Board hears labor’s electoral impact : OSEA
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Board hears labor’s electoral impact

The OSEA Board of Directors learned about labor’s effective campaign efforts, appropriated funds to advocate for single-payer health care and heard presentations on the state’s Common School Fund and a voluntary vision benefit for OSEA members at its January Board meeting.

The Board met Saturday, Jan. 26 at the OSEA State Office. A presentation by Graham Trainor, political and field director for the Oregon AFL-CIO, showed that active get-out-the-vote efforts by organized labor can boost union member turnout 6 to 11 percent higher than the general population.

Trainor said effectiveness requires a multifaceted approach to contacting union members, including personal visits at the home and worksite, letters, phone calls and direct mail pieces.

Oregon AFL-CIO Political and Field Director Graham Trainor explains how union members helped elect progressive candidates as Ed Edwards, OSEA director of government relations, looks on.

Oregon AFL-CIO Political and Field Director Graham Trainor explains how union members helped elect progressive candidates as Ed Edwards, OSEA director of government relations, looks on.

The strong efforts paid dividends at all levels, with labor prevailing on nearly all their key targets, including taking back the Oregon House of Representatives, maintaining control of the state Senate and reelecting Labor Commissioner Brad Avakian and Secretary of State Kate Brown.

Avakian and Brown have organized labor to thank for their decisive victories against strong opponents, Trainor said.

“There were viable (opposing) candidates for both of those races,” Trainor said. “I would argue that Kate Brown’s race, without our help, would have been much closer.”

OSEA members worked 206 shifts on the 2012 campaign and voter turnout among OSEA members was 90.65 percent — nearly 10 points higher than the general public at 81 percent.

The only targeted race in which labor-friendly candidates did not prevail was in Clackamas County, where candidates backing policies hostile to workers prevailed in county commission races.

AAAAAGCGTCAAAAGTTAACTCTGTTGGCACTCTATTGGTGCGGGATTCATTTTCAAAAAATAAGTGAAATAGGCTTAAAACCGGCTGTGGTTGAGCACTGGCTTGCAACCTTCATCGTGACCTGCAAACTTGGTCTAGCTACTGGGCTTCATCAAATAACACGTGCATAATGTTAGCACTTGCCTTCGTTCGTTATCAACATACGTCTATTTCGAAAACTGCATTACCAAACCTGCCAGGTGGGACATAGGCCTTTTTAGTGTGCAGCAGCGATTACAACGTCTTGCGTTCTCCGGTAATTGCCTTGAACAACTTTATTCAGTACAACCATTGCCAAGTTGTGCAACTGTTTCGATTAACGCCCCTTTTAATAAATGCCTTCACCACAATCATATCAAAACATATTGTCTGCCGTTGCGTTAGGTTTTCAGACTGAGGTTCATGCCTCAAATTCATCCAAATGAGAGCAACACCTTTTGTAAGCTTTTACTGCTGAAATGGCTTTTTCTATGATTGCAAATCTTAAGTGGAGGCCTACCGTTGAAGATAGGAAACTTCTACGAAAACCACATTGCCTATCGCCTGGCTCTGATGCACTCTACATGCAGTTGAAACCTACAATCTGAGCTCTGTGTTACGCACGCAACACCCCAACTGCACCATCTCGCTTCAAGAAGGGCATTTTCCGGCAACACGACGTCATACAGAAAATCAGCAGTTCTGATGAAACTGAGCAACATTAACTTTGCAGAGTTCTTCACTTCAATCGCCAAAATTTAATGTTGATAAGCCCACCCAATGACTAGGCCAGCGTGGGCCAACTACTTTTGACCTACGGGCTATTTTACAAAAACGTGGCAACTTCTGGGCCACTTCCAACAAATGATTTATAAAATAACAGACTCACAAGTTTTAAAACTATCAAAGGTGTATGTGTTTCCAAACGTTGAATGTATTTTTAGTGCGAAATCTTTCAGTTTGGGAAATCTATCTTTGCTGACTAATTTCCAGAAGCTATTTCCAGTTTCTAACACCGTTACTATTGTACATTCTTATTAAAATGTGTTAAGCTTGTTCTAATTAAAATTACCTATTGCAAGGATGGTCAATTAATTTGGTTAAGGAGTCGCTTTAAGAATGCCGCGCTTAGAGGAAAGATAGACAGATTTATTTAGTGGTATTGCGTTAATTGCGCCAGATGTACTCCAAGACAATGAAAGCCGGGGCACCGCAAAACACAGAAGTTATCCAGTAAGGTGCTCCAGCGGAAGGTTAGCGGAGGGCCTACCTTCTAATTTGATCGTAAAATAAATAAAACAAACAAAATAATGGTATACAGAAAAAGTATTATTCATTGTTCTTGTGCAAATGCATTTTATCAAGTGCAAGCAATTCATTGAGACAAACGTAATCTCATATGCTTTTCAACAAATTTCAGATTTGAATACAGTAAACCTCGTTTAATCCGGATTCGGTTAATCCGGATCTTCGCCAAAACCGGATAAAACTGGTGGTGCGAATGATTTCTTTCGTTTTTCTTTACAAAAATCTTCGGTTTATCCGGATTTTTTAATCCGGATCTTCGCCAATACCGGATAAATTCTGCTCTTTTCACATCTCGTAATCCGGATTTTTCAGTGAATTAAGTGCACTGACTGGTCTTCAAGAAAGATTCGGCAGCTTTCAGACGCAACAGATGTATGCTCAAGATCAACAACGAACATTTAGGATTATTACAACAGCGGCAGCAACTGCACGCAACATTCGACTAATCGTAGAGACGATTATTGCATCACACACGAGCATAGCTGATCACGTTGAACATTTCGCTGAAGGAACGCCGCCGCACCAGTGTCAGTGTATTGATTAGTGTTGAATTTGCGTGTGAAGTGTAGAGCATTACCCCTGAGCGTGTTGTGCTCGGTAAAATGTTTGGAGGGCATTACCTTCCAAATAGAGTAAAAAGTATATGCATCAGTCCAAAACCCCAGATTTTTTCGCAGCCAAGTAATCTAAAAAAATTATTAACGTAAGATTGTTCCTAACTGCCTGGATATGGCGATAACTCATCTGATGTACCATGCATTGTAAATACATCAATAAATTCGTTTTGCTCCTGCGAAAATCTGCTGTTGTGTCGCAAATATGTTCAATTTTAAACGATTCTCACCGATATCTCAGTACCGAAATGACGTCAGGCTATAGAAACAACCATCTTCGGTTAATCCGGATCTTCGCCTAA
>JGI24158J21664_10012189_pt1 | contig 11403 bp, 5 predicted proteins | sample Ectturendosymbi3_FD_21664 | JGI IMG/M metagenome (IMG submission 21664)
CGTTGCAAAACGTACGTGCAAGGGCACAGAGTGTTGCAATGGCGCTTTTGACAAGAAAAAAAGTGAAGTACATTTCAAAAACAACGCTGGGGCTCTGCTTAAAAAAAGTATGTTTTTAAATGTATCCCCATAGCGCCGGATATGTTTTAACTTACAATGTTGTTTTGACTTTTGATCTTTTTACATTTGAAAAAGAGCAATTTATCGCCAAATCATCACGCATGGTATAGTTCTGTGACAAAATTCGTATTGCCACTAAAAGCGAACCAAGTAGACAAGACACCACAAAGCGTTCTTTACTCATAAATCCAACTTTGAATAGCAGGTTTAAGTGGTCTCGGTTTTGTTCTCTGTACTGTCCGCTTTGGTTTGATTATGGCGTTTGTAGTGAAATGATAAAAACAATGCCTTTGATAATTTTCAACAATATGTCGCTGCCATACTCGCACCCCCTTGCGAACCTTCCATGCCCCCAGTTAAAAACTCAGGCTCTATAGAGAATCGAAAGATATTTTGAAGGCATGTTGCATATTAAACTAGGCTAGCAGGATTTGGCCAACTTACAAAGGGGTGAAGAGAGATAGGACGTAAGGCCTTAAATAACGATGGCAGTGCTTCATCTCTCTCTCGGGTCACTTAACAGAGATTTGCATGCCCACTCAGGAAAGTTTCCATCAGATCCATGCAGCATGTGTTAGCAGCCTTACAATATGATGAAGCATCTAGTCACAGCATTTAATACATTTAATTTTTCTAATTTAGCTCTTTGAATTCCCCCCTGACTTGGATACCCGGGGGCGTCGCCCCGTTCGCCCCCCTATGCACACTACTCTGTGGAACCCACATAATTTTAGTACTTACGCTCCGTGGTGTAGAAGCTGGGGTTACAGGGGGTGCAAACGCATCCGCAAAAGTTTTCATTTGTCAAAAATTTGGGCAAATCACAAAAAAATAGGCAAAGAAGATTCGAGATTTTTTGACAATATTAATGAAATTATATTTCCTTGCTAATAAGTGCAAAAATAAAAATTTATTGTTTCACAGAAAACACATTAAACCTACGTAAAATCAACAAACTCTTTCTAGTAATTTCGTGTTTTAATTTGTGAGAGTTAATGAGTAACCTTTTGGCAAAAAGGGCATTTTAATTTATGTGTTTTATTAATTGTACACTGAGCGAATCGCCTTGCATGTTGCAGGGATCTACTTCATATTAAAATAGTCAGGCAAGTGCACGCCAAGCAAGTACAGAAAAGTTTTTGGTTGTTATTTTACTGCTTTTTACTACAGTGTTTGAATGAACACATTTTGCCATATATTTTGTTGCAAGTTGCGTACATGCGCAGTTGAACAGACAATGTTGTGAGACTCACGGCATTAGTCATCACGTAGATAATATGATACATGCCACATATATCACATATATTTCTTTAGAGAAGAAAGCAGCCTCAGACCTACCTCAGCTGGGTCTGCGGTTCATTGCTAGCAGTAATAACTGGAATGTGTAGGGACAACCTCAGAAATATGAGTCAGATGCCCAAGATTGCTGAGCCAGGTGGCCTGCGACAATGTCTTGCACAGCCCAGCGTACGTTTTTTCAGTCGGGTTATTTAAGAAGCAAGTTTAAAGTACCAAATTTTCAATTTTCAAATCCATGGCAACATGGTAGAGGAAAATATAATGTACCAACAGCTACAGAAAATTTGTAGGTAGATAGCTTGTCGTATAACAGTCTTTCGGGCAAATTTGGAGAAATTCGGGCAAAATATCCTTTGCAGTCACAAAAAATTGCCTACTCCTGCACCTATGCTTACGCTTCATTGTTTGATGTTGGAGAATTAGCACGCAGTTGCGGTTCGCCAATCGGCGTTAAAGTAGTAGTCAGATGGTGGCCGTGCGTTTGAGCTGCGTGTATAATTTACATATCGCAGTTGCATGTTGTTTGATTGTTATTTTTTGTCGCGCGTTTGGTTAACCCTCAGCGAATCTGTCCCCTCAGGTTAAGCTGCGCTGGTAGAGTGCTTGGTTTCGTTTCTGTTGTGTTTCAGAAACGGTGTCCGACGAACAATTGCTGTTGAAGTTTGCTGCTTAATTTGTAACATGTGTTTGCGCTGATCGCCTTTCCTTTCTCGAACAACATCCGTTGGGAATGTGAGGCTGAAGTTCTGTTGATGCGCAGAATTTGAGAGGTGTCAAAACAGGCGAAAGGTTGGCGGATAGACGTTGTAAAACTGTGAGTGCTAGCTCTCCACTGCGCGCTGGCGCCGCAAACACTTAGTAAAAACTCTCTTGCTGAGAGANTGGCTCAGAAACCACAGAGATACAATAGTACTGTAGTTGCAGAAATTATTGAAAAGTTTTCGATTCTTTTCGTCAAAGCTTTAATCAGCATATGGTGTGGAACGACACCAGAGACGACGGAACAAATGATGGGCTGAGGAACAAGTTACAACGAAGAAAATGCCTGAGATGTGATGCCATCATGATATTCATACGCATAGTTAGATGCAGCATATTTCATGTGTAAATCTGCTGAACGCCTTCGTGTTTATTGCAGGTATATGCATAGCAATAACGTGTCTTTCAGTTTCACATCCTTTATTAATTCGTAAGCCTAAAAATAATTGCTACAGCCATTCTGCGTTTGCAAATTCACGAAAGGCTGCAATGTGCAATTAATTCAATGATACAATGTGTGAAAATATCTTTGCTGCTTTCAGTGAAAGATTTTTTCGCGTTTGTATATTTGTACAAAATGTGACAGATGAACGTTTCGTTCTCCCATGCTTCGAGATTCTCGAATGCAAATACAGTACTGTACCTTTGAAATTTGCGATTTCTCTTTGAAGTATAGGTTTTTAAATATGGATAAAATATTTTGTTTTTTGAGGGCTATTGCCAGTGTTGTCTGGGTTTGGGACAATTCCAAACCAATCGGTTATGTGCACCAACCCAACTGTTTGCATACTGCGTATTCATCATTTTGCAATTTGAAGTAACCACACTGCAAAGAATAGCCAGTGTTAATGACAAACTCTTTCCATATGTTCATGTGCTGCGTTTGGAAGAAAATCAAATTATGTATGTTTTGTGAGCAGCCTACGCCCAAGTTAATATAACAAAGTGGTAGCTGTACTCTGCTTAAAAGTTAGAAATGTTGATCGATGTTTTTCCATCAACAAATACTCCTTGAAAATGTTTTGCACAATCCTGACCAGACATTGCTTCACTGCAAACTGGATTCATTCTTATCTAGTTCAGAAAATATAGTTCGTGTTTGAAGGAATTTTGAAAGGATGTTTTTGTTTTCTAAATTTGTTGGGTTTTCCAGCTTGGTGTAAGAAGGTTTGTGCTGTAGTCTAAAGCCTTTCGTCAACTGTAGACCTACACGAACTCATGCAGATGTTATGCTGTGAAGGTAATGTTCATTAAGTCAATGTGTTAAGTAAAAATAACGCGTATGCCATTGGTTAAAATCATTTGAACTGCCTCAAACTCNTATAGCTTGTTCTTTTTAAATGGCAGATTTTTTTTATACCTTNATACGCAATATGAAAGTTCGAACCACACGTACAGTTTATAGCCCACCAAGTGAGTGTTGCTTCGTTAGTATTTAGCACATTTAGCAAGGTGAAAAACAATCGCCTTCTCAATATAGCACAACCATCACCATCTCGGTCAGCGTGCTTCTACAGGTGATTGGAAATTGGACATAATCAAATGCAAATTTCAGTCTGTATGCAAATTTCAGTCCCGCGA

The board learned that Oregon schools received $26.5 million from the Department of State Lands (DSL). The department sends funds twice per year to the state’s 197 school districts via the Common School Fund. All of the agency’s revenues are deposited into the fund. For more, click here.

In other business, Deborah Levy, a senior account executive for VSP, presented a possible new voluntary vision member benefit for OSEA members. It includes an examination, lens and frame services once per calendar year, with a $150 retail frame or contact lens allowance. Tints, photochromatic and scratch coating would be covered in full with in-network providers. The firm affiliates with several well-known retail optical outlets.

The Board also approved $1,000 off the legislative line item to Health Care for All Oregon (HCAO), an organization focusing on establishing single-payer health care. OSEA has been engaged as a noncontributing member since September, with President Tim Stoelb and Secretary Cyndie Meyer representing OSEA at HCAO meetings. Peter Shapiro spoke on behalf of the organization, saying that establishing single-payer health care in Oregon would be a long but worthwhile struggle.

“The principle, generally, is that no one should go without health care,” Shapiro said, adding that the Affordable Health Care Act alone would not stop the rapidly-rising cost of health care. The group will hold a demonstration on the State Capitol steps Feb. 4.


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